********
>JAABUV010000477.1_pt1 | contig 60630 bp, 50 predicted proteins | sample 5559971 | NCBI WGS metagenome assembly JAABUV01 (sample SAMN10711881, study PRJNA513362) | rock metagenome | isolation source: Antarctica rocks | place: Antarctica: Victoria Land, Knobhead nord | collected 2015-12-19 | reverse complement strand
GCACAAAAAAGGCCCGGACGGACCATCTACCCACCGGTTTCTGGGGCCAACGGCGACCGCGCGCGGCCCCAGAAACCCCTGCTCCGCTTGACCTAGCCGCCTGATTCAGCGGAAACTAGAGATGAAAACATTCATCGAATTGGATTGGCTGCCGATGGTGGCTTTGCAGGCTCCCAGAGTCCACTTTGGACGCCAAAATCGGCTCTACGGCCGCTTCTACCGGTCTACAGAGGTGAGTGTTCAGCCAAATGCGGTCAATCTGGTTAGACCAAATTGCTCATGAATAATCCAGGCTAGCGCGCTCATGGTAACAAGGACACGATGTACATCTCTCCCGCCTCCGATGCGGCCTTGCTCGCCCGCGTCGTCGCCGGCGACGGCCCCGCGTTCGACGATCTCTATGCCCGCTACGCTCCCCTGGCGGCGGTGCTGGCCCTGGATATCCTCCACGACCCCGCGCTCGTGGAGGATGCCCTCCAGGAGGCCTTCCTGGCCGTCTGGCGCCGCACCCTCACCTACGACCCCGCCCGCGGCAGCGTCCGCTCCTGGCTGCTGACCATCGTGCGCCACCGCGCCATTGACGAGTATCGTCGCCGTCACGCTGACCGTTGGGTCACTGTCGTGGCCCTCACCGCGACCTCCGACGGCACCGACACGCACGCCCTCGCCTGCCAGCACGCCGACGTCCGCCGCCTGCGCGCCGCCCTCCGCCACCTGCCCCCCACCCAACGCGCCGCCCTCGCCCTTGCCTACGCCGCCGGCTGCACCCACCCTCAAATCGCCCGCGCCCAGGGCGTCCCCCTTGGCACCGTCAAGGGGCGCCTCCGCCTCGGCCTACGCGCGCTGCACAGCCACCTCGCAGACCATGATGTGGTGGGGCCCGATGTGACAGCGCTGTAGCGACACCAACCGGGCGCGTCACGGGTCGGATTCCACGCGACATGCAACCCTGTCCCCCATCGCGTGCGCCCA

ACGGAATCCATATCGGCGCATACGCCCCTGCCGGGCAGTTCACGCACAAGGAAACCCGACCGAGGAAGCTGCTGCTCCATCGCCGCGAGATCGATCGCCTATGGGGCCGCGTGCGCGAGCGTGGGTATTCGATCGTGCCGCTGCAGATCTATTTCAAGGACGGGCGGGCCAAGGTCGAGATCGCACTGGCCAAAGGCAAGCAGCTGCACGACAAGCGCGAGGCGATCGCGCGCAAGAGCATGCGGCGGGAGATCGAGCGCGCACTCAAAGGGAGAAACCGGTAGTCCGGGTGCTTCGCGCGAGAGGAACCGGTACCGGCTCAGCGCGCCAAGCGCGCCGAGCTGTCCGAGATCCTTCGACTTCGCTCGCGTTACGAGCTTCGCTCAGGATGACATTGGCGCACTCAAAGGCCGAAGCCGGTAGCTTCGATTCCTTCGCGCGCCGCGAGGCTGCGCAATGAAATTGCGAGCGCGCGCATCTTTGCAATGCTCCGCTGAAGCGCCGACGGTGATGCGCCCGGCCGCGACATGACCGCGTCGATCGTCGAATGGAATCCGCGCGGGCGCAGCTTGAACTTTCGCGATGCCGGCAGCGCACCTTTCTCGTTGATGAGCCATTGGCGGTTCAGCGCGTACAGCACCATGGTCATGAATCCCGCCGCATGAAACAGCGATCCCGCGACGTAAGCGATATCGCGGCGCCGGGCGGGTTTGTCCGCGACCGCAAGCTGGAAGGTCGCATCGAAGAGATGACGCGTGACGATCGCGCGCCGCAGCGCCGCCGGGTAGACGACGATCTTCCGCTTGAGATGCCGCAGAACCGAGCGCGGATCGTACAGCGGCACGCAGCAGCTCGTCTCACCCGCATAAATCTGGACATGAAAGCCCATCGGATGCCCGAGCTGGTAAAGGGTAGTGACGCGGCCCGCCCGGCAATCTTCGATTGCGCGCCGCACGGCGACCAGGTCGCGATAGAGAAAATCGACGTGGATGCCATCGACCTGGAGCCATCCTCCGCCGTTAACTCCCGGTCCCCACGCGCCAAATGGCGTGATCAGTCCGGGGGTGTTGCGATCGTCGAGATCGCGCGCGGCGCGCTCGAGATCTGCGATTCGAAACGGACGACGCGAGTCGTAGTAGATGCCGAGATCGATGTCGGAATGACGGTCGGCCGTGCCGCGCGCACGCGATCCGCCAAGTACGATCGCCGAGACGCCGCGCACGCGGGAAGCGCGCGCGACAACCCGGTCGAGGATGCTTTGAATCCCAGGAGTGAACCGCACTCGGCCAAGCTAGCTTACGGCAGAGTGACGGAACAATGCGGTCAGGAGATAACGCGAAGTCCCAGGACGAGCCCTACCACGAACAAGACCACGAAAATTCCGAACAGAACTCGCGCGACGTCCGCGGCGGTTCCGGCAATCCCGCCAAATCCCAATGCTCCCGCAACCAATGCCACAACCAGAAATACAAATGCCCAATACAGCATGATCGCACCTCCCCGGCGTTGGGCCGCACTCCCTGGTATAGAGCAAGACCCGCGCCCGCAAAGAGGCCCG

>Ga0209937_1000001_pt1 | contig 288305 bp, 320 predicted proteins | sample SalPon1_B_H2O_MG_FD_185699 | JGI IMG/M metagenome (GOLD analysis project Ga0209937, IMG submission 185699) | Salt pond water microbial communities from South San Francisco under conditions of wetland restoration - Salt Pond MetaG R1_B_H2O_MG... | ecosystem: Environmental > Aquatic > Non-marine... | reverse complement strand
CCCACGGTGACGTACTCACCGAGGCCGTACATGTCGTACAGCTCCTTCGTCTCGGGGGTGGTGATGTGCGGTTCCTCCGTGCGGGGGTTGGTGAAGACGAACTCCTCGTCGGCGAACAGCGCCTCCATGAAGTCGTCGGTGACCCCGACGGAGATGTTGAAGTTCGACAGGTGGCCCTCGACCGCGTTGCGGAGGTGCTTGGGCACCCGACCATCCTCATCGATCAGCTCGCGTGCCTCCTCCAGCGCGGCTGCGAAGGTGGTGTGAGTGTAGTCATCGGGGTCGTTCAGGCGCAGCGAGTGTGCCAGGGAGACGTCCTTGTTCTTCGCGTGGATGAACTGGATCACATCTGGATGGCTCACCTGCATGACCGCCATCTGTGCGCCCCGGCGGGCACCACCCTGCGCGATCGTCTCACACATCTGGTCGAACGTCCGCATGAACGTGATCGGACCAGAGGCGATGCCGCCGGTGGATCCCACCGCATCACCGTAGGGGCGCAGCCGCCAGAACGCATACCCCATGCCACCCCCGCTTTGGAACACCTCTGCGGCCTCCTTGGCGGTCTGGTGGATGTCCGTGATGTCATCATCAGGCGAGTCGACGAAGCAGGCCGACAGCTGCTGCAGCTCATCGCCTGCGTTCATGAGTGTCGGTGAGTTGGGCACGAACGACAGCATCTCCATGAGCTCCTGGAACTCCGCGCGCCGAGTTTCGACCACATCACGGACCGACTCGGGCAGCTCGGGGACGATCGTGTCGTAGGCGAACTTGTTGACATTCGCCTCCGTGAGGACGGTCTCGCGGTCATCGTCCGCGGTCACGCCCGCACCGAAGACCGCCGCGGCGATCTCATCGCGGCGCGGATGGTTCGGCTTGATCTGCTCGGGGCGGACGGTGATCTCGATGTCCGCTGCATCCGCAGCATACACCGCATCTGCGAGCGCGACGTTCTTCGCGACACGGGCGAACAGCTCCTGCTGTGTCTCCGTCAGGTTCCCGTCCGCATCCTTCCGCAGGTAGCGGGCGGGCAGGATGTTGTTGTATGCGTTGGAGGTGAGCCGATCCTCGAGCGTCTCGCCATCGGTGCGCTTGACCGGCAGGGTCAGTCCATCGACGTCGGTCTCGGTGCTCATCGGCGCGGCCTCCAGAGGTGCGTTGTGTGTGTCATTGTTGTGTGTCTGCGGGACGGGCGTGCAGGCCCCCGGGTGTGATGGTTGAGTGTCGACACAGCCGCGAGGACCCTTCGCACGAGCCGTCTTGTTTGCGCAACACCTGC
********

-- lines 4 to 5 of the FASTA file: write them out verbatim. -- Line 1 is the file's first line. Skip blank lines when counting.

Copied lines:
>Ga0209937_1000001_pt1 | contig 288305 bp, 320 predicted proteins | sample SalPon1_B_H2O_MG_FD_185699 | JGI IMG/M metagenome (GOLD analysis project Ga0209937, IMG submission 185699) | Salt pond water microbial communities from South San Francisco under conditions of wetland restoration - Salt Pond MetaG R1_B_H2O_MG... | ecosystem: Environmental > Aquatic > Non-marine... | reverse complement strand
CCCACGGTGACGTACTCACCGAGGCCGTACATGTCGTACAGCTCCTTCGTCTCGGGGGTGGTGATGTGCGGTTCCTCCGTGCGGGGGTTGGTGAAGACGAACTCCTCGTCGGCGAACAGCGCCTCCATGAAGTCGTCGGTGACCCCGACGGAGATGTTGAAGTTCGACAGGTGGCCCTCGACCGCGTTGCGGAGGTGCTTGGGCACCCGACCATCCTCATCGATCAGCTCGCGTGCCTCCTCCAGCGCGGCTGCGAAGGTGGTGTGAGTGTAGTCATCGGGGTCGTTCAGGCGCAGCGAGTGTGCCAGGGAGACGTCCTTGTTCTTCGCGTGGATGAACTGGATCACATCTGGATGGCTCACCTGCATGACCGCCATCTGTGCGCCCCGGCGGGCACCACCCTGCGCGATCGTCTCACACATCTGGTCGAACGTCCGCATGAACGTGATCGGACCAGAGGCGATGCCGCCGGTGGATCCCACCGCATCACCGTAGGGGCGCAGCCGCCAGAACGCATACCCCATGCCACCCCCGCTTTGGAACACCTCTGCGGCCTCCTTGGCGGTCTGGTGGATGTCCGTGATGTCATCATCAGGCGAGTCGACGAAGCAGGCCGACAGCTGCTGCAGCTCATCGCCTGCGTTCATGAGTGTCGGTGAGTTGGGCACGAACGACAGCATCTCCATGAGCTCCTGGAACTCCGCGCGCCGAGTTTCGACCACATCACGGACCGACTCGGGCAGCTCGGGGACGATCGTGTCGTAGGCGAACTTGTTGACATTCGCCTCCGTGAGGACGGTCTCGCGGTCATCGTCCGCGGTCACGCCCGCACCGAAGACCGCCGCGGCGATCTCATCGCGGCGCGGATGGTTCGGCTTGATCTGCTCGGGGCGGACGGTGATCTCGATGTCCGCTGCATCCGCAGCATACACCGCATCTGCGAGCGCGACGTTCTTCGCGACACGGGCGAACAGCTCCTGCTGTGTCTCCGTCAGGTTCCCGTCCGCATCCTTCCGCAGGTAGCGGGCGGGCAGGATGTTGTTGTATGCGTTGGAGGTGAGCCGATCCTCGAGCGTCTCGCCATCGGTGCGCTTGACCGGCAGGGTCAGTCCATCGACGTCGGTCTCGGTGCTCATCGGCGCGGCCTCCAGAGGTGCGTTGTGTGTGTCATTGTTGTGTGTCTGCGGGACGGGCGTGCAGGCCCCCGGGTGTGATGGTTGAGTGTCGACACAGCCGCGAGGACCCTTCGCACGAGCCGTCTTGTTTGCGCAACACCTGC